1. What's the difference between electrostatic voltage and normal voltage, like the battery's voltage.

2. How to calculate the charge on a charged plate if we knew its electrostatic voltage?

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Hi Selim. Can you point me a reason on what's preventing you from nearing the fact that both are exactly the same..? ;-) – Waffle's Crazy Peanut Apr 20 '13 at 12:51

Voltage is voltage. Electrostatic voltage is still just voltage.

Materials that can store electrostatic charges are insulators (or are insulated by something), so the charge cannot leak away. Because of this they can build up a high voltage, with relatively few electrons (charge). A conducting material on the other hand needs a power source to keep the voltage up, as the charge continuously drains away.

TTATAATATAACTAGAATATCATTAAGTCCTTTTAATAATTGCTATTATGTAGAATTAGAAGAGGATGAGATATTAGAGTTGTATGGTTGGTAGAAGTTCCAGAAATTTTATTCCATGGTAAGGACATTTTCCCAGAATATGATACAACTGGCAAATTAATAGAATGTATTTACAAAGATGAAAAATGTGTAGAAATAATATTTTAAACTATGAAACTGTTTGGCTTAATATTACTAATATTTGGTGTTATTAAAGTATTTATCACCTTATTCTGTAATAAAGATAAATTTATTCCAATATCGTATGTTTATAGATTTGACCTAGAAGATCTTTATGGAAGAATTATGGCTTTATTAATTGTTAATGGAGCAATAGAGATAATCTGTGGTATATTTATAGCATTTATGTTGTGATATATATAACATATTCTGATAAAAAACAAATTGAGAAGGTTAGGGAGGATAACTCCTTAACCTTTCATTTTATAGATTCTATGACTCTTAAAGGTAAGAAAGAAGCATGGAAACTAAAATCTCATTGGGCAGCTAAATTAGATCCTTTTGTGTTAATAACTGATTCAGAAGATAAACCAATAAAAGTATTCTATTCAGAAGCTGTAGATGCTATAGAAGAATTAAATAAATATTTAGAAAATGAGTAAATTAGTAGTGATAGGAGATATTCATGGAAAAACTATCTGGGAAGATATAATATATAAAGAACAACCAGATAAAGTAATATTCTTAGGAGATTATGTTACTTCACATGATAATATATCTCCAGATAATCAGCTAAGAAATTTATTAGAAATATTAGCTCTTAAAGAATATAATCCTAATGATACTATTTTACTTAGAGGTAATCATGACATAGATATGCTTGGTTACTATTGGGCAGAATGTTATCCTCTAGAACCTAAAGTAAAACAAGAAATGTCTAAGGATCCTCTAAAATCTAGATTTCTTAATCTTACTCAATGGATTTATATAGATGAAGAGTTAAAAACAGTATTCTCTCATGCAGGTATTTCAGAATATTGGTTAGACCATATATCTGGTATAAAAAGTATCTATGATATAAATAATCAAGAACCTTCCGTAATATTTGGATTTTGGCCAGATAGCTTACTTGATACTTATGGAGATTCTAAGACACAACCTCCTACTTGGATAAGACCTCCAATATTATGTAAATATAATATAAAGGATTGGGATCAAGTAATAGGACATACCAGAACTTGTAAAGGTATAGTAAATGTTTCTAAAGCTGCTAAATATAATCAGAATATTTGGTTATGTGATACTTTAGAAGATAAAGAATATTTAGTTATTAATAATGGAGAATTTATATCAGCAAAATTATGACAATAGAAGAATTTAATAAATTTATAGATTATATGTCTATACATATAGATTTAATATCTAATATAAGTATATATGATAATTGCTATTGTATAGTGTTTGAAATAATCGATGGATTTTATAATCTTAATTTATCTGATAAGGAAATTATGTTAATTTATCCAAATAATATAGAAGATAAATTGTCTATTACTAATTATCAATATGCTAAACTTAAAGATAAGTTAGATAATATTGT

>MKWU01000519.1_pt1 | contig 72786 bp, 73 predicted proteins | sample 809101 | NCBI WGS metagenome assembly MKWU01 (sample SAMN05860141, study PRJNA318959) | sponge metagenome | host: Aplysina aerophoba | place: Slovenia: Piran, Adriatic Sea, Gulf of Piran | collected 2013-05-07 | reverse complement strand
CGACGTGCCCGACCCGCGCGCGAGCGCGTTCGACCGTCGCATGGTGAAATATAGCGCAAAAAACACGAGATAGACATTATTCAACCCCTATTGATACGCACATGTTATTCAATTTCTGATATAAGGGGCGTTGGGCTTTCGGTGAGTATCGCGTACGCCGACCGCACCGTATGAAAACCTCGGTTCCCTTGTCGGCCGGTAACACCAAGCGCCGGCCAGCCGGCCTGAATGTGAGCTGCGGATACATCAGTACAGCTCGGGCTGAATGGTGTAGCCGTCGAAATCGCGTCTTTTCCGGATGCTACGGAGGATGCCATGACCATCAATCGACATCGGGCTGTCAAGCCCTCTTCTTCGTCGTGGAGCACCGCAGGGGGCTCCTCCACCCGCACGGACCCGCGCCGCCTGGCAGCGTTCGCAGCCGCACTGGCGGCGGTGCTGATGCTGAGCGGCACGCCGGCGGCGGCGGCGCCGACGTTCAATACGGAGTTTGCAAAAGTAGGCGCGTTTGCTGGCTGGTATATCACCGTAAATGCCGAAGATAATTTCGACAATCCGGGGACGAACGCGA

Voltage is always measured with respect to something else. It's the difference in potential between two points in a circuit. You can treat the charged plate as one plate of a capacitor, with the other plate being ground. You can then calculate the voltage from the charge and the capacitance with this formula:

$$V=Q/C$$

Where V is the voltage, Q is the charge and C is the capacitance (in Farads). As you can see, the smaller the capacitance, the larger the voltage.

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$Q = V \cdot C, = V \cdot \frac{\kappa A}{d}$. $Q$ = charge; $V$ = voltage, $C$ = capacitance; $\kappa$ = permittivity constant; $A$ = surface area holding the charge; $d$ = distance between the surfaces holding the charge.
Hi Guill. Welcome to Physics.SE. This site uses an unique TeX markup style called MathJax. This markup is very useful for understanding math equations and parameters. Please have a look here for an intro or our FAQ for more info. For example, $\theta$ results $\theta$, $\omega$ inserts $\omega$, etc. It's quite interesting. You can revise your post if you can ;-) – Waffle's Crazy Peanut May 21 '13 at 1:50